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Summary Article: Mugabe, Robert (Gabriel)
from The Hutchinson Unabridged Encyclopedia with Atlas and Weather Guide

Zimbabwean politician, prime minister 1980–87 and executive president 1987–2017. He was detained and imprisoned in Rhodesia (as Zimbabwe was then known) for nationalist activities 1964–74, then carried on guerrilla warfare from Mozambique as leader of ZANU (Zimbabwe African National Union). In 1980, he became the first prime minister of an independent Zimbabwe. But in 1982 he expelled Joshua Nkomo's Zimbabwe African People's Union (ZAPU) from the national unity government and launched an anti-opposition campaign in the south of the country. The two parties merged in 1987, to form ZANU-Patriotic Front (ZANU-PF). Mugabe faced increasing criticism from the 1990s as Zimbabwe suffered growing political violence and economic decline following his launching of a programme of land redistribution which drove commercial farmers off the land. Deteriorating political and human rights in Zimbabwe led to EU and USA sanctions in 2002, and Zimbabwe withdrew from the Commonwealth in 2004 in protest against its earlier suspension. Mugabe continued in power after disputed presidential elections in March 2008, which saw his opponent, Morgan Tsvangirai, claim victory with over 50% of the first round vote. Tsvangirai refused to contest a run-off round because of violence against his supporters. Mugabe agreed to a South Africa-brokered deal which saw Tsvangirai serve as prime minister in 2009–13 in a national unity government. Mugabe won the July 2013 presidential elections, with officially 61% of the vote against 34% for Tsvangirai, but the opposition claimed the polls had been fraudulent. Despite his being over 90 years old, in December 2015 ZANU-PF endorsed him as their candidate for the 2018 presidential elections. However, in November 2017 he was removed as ZANU-PF leader and forced to resign as president. This followed a power struggle between his unpopular wife, Grace Mugabe, and the vice-president Emmerson Mnangagwa, which resulted in the army backing Mnangagwa and carrying out a de facto bloodless coup. Grace Mugabe was expelled from ZANU-PF, but in December 2017 Robert Mugabe was given diplomatic immunity, which protected him from potential prosecution, and was assured a secure retirement in Zimbabwe.

Between 1998–2000, demonstrations were held by students, workers, and the opposition Movement for Democratic Change (MDC), against alleged government corruption, the rise in fuel prices, and Zimbabwe's intervention in the civil war in the Democratic Republic of Congo. In 2000 Mugabe supported the invasion of white farms by veterans of the struggle for independence, and invoked special presidential powers in order to seize land without compensation. The Supreme Court condemned the policy as unconstitutional but the move was popular among ZANU-PF supporters in rural areas. This formed the basis for Mugabe's re-election as president in 2002, narrowly defeating the MDC leader Morgan Tsvangirai; however the elections were marred by violence and intimidation and were considered flawed by international observers.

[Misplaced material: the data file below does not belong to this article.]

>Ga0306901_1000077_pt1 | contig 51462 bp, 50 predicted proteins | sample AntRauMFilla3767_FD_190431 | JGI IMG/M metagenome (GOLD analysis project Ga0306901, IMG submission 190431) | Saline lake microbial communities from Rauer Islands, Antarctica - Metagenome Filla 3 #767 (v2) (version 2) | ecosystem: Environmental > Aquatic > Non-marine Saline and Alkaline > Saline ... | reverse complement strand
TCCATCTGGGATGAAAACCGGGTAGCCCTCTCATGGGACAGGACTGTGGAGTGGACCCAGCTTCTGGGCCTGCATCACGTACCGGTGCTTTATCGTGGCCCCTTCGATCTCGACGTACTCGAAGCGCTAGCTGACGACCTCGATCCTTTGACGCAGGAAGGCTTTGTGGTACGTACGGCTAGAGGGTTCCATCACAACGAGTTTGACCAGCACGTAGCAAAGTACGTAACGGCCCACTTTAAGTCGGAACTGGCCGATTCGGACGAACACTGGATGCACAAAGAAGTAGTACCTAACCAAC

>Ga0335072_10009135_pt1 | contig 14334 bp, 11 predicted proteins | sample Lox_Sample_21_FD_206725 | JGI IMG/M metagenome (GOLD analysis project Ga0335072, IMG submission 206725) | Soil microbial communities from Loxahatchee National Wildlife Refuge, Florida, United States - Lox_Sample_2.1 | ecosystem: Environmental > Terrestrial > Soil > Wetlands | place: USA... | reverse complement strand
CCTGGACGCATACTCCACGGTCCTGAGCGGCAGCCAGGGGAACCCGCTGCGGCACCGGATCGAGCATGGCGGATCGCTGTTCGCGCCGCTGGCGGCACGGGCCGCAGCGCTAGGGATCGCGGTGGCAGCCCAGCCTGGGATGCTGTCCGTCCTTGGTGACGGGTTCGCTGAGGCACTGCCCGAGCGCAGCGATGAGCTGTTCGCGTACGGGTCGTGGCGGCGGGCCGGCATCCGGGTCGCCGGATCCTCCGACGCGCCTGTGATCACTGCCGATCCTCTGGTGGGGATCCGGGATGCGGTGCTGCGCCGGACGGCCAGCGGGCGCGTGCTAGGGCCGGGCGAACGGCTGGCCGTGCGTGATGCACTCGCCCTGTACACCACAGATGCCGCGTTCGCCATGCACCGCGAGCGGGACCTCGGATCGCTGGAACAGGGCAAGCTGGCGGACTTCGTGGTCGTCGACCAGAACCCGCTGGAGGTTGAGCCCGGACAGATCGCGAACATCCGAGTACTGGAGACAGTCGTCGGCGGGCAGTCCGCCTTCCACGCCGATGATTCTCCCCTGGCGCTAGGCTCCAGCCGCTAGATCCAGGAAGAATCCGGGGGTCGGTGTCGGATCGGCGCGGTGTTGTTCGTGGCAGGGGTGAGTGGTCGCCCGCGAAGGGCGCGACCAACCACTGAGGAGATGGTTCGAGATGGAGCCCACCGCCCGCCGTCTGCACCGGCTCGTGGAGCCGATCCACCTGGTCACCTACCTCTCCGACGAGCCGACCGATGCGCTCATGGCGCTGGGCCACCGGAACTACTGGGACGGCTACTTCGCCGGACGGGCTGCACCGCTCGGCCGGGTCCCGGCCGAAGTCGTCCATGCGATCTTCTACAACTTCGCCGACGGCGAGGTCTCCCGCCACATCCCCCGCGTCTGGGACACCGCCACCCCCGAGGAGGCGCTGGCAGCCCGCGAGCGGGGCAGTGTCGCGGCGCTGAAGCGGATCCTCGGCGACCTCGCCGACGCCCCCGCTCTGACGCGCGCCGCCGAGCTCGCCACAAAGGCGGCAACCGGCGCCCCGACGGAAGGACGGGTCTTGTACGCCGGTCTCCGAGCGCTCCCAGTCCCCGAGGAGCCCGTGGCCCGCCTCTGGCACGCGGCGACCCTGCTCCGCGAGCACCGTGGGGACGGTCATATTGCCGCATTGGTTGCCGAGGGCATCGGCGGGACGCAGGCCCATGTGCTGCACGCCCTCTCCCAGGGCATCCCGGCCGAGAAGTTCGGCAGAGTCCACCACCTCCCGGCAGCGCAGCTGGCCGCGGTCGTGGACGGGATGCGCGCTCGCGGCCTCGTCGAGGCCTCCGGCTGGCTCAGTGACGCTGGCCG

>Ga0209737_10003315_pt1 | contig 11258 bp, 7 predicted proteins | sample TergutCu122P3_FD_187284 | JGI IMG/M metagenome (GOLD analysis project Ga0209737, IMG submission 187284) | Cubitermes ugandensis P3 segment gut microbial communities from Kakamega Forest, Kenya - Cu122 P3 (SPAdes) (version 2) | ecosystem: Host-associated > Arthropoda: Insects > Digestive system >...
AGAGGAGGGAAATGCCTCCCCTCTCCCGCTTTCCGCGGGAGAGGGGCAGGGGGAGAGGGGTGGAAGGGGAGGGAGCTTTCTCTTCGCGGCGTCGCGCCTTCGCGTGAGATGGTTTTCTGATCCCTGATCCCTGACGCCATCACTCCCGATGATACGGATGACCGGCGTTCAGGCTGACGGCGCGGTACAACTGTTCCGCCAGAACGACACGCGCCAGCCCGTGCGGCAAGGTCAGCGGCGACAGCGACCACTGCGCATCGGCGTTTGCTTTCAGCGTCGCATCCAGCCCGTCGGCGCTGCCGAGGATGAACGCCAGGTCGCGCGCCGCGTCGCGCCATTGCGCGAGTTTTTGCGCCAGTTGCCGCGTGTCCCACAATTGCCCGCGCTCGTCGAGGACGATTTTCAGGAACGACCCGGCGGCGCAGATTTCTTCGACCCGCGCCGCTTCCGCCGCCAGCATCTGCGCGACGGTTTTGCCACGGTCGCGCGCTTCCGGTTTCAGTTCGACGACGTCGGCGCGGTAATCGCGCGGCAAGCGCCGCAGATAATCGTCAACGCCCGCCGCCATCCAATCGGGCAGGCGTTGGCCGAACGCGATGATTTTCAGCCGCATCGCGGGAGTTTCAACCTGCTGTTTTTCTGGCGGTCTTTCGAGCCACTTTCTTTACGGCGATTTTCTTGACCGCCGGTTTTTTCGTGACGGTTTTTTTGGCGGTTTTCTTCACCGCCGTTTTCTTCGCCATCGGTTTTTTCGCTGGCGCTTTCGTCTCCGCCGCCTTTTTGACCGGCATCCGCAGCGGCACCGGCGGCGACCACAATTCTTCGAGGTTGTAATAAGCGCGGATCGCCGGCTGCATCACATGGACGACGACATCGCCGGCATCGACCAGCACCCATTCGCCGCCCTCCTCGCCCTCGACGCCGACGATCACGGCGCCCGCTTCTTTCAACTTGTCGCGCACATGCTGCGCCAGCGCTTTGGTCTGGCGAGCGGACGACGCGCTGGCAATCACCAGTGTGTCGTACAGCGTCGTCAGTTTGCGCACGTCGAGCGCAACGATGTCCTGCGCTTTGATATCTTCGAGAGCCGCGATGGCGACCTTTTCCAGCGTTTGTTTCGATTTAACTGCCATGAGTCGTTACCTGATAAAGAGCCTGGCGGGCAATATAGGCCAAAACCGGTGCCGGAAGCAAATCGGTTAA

Born at a Jesuit mission in Kutama, in Mashonaland, northwest of Harare in the then British colony of Southern Rhodesia, Mugabe was a member of the Shona people. He was raised as a Roman Catholic and was educated at mission schools and Fort Hare University, South Africa. He also obtained a degree in economics from the University of London, by correspondence. From 1942–60 he worked as a teacher and, while teaching in Ghana, he was greatly influenced by Kwame Nkrumah's radical policies that blended African nationalism with Marxism. In 1961, with Joshua Nkomo, he founded the black-nationalist organization ZAPU (Zimbabwe African People's Union), which was swiftly banned because of its opposition to white rule.

In 1963 Mugabe broke away to form, with Ndabaningi Sithole, the more extreme ZANU, which was committed to a political and military struggle to end white minority rule. While imprisoned 1964–74 by the Rhodesian government, Mugabe studied law, receiving degrees from the universities of London and South Africa.

Mugabe developed the banned ZANU into a Marxist-Leninist party with a strong guerrilla army. In 1975 he replaced Sithole as secretary-general and joined forces militarily with ZAPU in the Patriotic Front (PF). From bases in Mozambique, the PF gradually gained the upper hand over the military forces of the white-minority Rhodesian government led by Ian Smith, and there was a negotiated transition to full black majority rule in 1980, with the ZANU-PF easily winning the first multiracial elections that year.

As prime minister, Mugabe initially sought reconciliation with ZAPU and whites, but faced a rebellion in 1982 in the ZAPU stronghold of Matabeleland in the Ndebele-speaking south. Mugabe dismissed Nkomo from the cabinet and between 1982 and 1985 the military crushed the resistance, with between 10,000 and 20,000 dying in the unrest. A peace accord was negotiated in 1987, with the merger of ZAPU and ZANU-PF under Mugabe's leadership, and Nkomo was brought back into government as a vice-president. Zimbabwe became effectively a one-party state and the roles of head of state and government were combined, to make Mugabe executive president.

Despite corruption scandals and a deteriorating economy, worsened by the 1991–92 drought in southern Africa, Mugabe was re-elected, unchallenged, in February 1996.

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